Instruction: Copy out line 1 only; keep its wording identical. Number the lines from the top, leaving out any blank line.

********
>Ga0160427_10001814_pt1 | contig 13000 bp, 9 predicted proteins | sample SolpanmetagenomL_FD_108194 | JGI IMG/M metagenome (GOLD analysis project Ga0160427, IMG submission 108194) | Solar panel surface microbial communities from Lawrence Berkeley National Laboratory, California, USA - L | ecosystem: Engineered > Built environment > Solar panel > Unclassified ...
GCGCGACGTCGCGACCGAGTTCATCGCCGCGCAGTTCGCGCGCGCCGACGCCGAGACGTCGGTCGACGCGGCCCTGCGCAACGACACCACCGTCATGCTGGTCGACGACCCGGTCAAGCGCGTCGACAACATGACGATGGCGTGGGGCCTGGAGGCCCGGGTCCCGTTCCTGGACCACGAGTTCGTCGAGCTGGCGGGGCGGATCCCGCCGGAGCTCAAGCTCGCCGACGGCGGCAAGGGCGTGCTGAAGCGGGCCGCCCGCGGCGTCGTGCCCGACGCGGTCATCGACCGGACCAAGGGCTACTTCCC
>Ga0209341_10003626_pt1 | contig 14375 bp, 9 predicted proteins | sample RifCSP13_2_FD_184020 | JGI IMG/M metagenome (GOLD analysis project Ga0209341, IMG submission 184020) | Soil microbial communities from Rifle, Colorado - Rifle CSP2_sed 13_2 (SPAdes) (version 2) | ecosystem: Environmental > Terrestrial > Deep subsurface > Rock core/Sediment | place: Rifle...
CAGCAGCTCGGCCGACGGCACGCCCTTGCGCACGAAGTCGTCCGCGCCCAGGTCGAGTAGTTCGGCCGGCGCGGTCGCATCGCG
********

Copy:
>Ga0160427_10001814_pt1 | contig 13000 bp, 9 predicted proteins | sample SolpanmetagenomL_FD_108194 | JGI IMG/M metagenome (GOLD analysis project Ga0160427, IMG submission 108194) | Solar panel surface microbial communities from Lawrence Berkeley National Laboratory, California, USA - L | ecosystem: Engineered > Built environment > Solar panel > Unclassified ...